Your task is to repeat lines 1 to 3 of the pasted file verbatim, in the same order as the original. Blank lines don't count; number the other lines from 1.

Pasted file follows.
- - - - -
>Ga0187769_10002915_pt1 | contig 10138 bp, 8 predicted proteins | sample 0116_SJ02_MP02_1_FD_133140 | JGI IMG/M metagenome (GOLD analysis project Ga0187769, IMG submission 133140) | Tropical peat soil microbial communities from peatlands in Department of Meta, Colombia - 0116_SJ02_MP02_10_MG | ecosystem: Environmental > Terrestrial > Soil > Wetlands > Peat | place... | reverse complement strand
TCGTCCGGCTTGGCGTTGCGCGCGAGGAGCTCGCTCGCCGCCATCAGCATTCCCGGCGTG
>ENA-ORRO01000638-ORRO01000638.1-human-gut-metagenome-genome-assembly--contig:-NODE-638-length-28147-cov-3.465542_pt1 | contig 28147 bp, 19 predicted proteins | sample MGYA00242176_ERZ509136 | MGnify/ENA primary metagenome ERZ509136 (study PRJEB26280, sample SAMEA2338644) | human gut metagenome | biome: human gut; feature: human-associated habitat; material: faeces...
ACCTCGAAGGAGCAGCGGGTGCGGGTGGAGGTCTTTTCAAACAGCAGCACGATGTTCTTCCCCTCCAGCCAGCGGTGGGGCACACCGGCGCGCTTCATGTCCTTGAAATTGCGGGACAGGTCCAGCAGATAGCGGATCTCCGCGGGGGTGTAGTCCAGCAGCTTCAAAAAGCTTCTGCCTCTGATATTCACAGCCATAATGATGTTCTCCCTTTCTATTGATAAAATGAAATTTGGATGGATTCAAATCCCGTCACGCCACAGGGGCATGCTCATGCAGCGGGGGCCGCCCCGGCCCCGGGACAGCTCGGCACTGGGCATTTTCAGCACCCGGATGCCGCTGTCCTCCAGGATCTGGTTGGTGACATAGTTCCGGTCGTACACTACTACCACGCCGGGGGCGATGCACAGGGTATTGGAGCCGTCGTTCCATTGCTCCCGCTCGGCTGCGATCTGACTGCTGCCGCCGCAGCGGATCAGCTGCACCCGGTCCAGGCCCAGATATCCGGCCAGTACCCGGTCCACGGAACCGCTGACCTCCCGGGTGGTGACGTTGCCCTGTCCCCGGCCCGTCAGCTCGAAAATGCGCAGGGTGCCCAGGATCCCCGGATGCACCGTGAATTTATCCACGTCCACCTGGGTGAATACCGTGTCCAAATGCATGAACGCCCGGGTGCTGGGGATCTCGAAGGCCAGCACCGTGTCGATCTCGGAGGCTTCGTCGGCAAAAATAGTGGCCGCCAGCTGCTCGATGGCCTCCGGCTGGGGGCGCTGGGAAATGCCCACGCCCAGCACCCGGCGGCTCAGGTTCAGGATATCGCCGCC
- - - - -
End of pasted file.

>Ga0187769_10002915_pt1 | contig 10138 bp, 8 predicted proteins | sample 0116_SJ02_MP02_1_FD_133140 | JGI IMG/M metagenome (GOLD analysis project Ga0187769, IMG submission 133140) | Tropical peat soil microbial communities from peatlands in Department of Meta, Colombia - 0116_SJ02_MP02_10_MG | ecosystem: Environmental > Terrestrial > Soil > Wetlands > Peat | place... | reverse complement strand
TCGTCCGGCTTGGCGTTGCGCGCGAGGAGCTCGCTCGCCGCCATCAGCATTCCCGGCGTG
>ENA-ORRO01000638-ORRO01000638.1-human-gut-metagenome-genome-assembly--contig:-NODE-638-length-28147-cov-3.465542_pt1 | contig 28147 bp, 19 predicted proteins | sample MGYA00242176_ERZ509136 | MGnify/ENA primary metagenome ERZ509136 (study PRJEB26280, sample SAMEA2338644) | human gut metagenome | biome: human gut; feature: human-associated habitat; material: faeces...